Screen and Treat Strategies for Malaria Elimination: A Review of Evidence
Passive case detection is the foundation of malaria surveillance and the primary mechanism for case identification in malaria control and elimination programs. However, passive case detection requires that patients seek care and rates of treatment-seeking behavior for fever in endemic countries are highly variable, often dependent on accessibility to health services. As transmission declines, a larger proportion of malaria infections are minimally symptomatic or asymptomatic, and most of these cases will not come to the attention of health facilities.
A variety of screen and treat (SAT) methods may be deployed by malaria programs to supplement routine case management through passive case detection. Proactive case detection (PACD) can be applied at mass or focal scale, typically in geographic areas or among demographic groups at high risk of malaria. Reactive case detection (RACD) is conducted in a targeted, reactive fashion at focal scale after identification of an individual case, usually detected passively.
SAT approaches allow programs to gather detailed epidemiological data on local malaria transmission and intervention coverage, essential for guiding the selection and targeting of additional interventions. Yet, SAT’s role in transmission reduction is unclear. In 2015, WHO’s Malaria Policy Advisory Committee recommended against the use of mass or focal SAT using standard diagnostic tests (microscopy and rapid diagnostic tests [RDT]) to reduce transmission. However, the 2017 WHO Malaria Elimination Framework details the roles and usefulness of PACD and RACD as surveillance tools, noting that both are important components of an elimination strategy.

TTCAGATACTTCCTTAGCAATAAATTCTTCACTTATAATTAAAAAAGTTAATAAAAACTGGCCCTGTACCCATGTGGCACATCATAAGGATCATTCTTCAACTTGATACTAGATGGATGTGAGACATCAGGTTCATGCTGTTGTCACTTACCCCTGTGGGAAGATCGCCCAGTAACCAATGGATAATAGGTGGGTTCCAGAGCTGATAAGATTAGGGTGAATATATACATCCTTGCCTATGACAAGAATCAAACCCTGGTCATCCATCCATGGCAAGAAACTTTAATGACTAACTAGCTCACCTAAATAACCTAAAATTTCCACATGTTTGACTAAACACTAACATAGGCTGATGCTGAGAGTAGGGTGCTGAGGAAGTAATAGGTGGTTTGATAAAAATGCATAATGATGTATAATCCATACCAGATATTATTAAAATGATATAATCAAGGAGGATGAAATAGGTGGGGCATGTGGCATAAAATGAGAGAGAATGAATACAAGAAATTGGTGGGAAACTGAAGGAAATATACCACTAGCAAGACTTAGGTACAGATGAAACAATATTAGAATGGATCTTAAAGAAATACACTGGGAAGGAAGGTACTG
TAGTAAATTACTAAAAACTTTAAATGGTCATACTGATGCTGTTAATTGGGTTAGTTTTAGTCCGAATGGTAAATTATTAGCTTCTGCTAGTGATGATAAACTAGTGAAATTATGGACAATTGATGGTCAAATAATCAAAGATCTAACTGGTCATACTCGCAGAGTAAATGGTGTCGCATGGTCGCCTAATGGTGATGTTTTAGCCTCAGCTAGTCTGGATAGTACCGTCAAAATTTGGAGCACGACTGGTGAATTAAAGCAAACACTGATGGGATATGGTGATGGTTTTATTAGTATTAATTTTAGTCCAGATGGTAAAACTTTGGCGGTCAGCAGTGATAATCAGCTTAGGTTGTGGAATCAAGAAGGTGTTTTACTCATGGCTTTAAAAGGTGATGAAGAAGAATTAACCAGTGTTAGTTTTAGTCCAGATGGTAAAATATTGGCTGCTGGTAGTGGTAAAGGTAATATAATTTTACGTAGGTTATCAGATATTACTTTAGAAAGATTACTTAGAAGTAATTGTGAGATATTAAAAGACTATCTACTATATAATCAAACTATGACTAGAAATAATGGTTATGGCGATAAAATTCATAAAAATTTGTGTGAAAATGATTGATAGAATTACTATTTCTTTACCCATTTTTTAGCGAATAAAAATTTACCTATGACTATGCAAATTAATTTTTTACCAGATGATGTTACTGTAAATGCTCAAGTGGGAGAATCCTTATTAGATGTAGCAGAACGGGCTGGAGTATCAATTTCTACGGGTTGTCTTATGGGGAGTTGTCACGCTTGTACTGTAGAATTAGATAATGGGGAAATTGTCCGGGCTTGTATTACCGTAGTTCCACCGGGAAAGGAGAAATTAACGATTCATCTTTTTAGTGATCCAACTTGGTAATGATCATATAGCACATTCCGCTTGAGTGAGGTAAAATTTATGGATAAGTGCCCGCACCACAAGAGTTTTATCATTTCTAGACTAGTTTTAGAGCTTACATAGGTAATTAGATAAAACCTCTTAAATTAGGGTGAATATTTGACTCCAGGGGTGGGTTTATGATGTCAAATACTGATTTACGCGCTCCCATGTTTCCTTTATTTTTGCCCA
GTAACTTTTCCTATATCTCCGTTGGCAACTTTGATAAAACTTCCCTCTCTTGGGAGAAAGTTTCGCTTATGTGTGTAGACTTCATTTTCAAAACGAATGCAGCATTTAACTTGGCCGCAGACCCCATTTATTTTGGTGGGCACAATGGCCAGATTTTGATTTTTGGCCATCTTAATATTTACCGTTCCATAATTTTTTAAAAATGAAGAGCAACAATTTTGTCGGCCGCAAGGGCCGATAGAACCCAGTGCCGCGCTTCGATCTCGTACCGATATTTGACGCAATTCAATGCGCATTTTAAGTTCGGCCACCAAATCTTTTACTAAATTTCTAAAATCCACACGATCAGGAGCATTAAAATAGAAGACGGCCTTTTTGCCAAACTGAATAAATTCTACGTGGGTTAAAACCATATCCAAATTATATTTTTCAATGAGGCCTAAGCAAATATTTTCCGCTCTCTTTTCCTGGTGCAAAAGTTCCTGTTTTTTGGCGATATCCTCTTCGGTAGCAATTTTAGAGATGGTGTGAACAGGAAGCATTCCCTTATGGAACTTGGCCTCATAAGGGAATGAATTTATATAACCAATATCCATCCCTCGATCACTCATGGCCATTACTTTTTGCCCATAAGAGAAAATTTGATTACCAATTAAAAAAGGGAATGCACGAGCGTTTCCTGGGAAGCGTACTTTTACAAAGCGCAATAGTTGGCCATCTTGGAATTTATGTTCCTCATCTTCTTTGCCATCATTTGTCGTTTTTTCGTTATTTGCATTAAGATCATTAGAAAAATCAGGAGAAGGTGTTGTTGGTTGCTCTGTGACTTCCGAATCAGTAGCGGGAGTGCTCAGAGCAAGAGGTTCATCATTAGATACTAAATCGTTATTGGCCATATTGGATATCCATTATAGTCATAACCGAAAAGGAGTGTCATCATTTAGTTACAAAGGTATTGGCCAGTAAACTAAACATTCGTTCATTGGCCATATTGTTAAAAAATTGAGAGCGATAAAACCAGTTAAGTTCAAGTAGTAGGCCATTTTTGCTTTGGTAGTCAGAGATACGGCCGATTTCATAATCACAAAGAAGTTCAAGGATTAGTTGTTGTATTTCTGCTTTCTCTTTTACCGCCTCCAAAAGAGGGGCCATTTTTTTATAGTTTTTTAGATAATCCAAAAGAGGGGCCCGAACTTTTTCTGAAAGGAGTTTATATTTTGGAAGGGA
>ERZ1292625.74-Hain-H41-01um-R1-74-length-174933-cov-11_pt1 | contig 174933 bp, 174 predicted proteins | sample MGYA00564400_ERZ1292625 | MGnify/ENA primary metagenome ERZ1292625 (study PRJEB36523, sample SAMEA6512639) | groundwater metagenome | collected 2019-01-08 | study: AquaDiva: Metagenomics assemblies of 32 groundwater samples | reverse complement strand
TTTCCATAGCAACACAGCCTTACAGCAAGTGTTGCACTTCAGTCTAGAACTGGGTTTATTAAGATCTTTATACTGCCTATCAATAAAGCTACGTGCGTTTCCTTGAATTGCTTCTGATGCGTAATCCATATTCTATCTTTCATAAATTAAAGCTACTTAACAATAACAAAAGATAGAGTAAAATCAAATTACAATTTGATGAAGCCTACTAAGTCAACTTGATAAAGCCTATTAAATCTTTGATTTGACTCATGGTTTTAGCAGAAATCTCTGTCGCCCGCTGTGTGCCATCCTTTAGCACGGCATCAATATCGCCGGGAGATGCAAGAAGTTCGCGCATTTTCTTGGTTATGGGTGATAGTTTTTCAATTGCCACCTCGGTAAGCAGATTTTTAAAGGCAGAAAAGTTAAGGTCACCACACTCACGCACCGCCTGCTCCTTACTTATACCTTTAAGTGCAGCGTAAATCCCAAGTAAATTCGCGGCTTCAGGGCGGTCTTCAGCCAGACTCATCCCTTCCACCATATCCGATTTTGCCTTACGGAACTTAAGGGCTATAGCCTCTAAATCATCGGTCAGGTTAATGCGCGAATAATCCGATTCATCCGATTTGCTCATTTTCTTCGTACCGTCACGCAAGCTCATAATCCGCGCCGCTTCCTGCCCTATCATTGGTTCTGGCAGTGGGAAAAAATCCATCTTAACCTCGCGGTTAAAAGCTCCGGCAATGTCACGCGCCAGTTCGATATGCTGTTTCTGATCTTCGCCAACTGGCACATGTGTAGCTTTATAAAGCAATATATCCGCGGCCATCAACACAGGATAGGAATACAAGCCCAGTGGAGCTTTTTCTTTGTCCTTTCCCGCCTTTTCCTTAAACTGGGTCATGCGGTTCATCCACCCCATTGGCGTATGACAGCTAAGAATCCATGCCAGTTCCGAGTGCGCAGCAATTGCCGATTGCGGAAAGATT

In light of the uncertainty around the use of SAT for malaria elimination and growing evidence available in the literature, we conducted a systematic review to assess the utility and effectiveness of SAT for transmission reduction and surveillance. Our review included peer-reviewed literature as well as grey literature and unpublished experiences and perspectives from national malaria programs. The complete findings of the review are presented herein a detailed report, and we will publish a narrower quantitative analysis later in 2020.